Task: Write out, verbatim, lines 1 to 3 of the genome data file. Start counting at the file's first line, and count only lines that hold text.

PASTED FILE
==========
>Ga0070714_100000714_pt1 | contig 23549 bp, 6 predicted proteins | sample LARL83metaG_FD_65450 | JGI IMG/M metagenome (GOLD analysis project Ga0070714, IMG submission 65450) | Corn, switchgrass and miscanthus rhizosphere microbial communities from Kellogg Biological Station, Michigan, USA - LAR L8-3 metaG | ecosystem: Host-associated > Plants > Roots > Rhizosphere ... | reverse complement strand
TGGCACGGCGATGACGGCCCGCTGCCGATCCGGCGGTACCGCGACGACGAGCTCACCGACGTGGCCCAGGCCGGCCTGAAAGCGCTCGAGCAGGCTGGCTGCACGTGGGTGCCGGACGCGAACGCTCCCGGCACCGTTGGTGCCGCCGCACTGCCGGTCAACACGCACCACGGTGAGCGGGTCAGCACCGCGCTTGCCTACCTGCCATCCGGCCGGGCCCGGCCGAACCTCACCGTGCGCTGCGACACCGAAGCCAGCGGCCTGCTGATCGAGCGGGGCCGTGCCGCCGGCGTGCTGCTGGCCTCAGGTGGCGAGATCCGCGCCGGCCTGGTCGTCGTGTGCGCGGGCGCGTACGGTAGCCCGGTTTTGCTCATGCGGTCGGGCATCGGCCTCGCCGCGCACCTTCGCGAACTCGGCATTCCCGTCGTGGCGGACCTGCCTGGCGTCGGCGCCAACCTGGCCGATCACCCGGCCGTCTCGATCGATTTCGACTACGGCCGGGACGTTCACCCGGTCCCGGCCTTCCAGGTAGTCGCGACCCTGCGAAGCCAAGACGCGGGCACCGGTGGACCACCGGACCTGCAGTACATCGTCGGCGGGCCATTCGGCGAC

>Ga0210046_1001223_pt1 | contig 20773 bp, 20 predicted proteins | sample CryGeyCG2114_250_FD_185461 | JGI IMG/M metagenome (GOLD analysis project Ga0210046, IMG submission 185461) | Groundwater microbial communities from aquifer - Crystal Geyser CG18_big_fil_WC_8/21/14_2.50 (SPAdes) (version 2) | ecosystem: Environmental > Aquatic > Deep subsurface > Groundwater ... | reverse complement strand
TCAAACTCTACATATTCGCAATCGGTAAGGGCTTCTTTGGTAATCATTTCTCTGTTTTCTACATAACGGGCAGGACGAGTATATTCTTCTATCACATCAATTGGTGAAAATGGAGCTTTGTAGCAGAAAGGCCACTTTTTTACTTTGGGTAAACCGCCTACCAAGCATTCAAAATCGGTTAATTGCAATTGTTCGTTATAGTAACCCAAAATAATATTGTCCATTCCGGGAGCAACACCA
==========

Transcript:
>Ga0070714_100000714_pt1 | contig 23549 bp, 6 predicted proteins | sample LARL83metaG_FD_65450 | JGI IMG/M metagenome (GOLD analysis project Ga0070714, IMG submission 65450) | Corn, switchgrass and miscanthus rhizosphere microbial communities from Kellogg Biological Station, Michigan, USA - LAR L8-3 metaG | ecosystem: Host-associated > Plants > Roots > Rhizosphere ... | reverse complement strand
TGGCACGGCGATGACGGCCCGCTGCCGATCCGGCGGTACCGCGACGACGAGCTCACCGACGTGGCCCAGGCCGGCCTGAAAGCGCTCGAGCAGGCTGGCTGCACGTGGGTGCCGGACGCGAACGCTCCCGGCACCGTTGGTGCCGCCGCACTGCCGGTCAACACGCACCACGGTGAGCGGGTCAGCACCGCGCTTGCCTACCTGCCATCCGGCCGGGCCCGGCCGAACCTCACCGTGCGCTGCGACACCGAAGCCAGCGGCCTGCTGATCGAGCGGGGCCGTGCCGCCGGCGTGCTGCTGGCCTCAGGTGGCGAGATCCGCGCCGGCCTGGTCGTCGTGTGCGCGGGCGCGTACGGTAGCCCGGTTTTGCTCATGCGGTCGGGCATCGGCCTCGCCGCGCACCTTCGCGAACTCGGCATTCCCGTCGTGGCGGACCTGCCTGGCGTCGGCGCCAACCTGGCCGATCACCCGGCCGTCTCGATCGATTTCGACTACGGCCGGGACGTTCACCCGGTCCCGGCCTTCCAGGTAGTCGCGACCCTGCGAAGCCAAGACGCGGGCACCGGTGGACCACCGGACCTGCAGTACATCGTCGGCGGGCCATTCGGCGAC

>Ga0210046_1001223_pt1 | contig 20773 bp, 20 predicted proteins | sample CryGeyCG2114_250_FD_185461 | JGI IMG/M metagenome (GOLD analysis project Ga0210046, IMG submission 185461) | Groundwater microbial communities from aquifer - Crystal Geyser CG18_big_fil_WC_8/21/14_2.50 (SPAdes) (version 2) | ecosystem: Environmental > Aquatic > Deep subsurface > Groundwater ... | reverse complement strand